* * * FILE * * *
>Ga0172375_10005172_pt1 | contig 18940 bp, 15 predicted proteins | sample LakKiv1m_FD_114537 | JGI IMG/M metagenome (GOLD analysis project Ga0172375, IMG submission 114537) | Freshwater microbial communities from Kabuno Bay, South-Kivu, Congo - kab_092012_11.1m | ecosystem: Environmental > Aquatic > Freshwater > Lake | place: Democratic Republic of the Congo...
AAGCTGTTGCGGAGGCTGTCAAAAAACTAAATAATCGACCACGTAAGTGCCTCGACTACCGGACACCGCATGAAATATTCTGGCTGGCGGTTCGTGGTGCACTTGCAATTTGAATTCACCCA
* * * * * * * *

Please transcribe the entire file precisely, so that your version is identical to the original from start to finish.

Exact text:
>Ga0172375_10005172_pt1 | contig 18940 bp, 15 predicted proteins | sample LakKiv1m_FD_114537 | JGI IMG/M metagenome (GOLD analysis project Ga0172375, IMG submission 114537) | Freshwater microbial communities from Kabuno Bay, South-Kivu, Congo - kab_092012_11.1m | ecosystem: Environmental > Aquatic > Freshwater > Lake | place: Democratic Republic of the Congo...
AAGCTGTTGCGGAGGCTGTCAAAAAACTAAATAATCGACCACGTAAGTGCCTCGACTACCGGACACCGCATGAAATATTCTGGCTGGCGGTTCGTGGTGCACTTGCAATTTGAATTCACCCA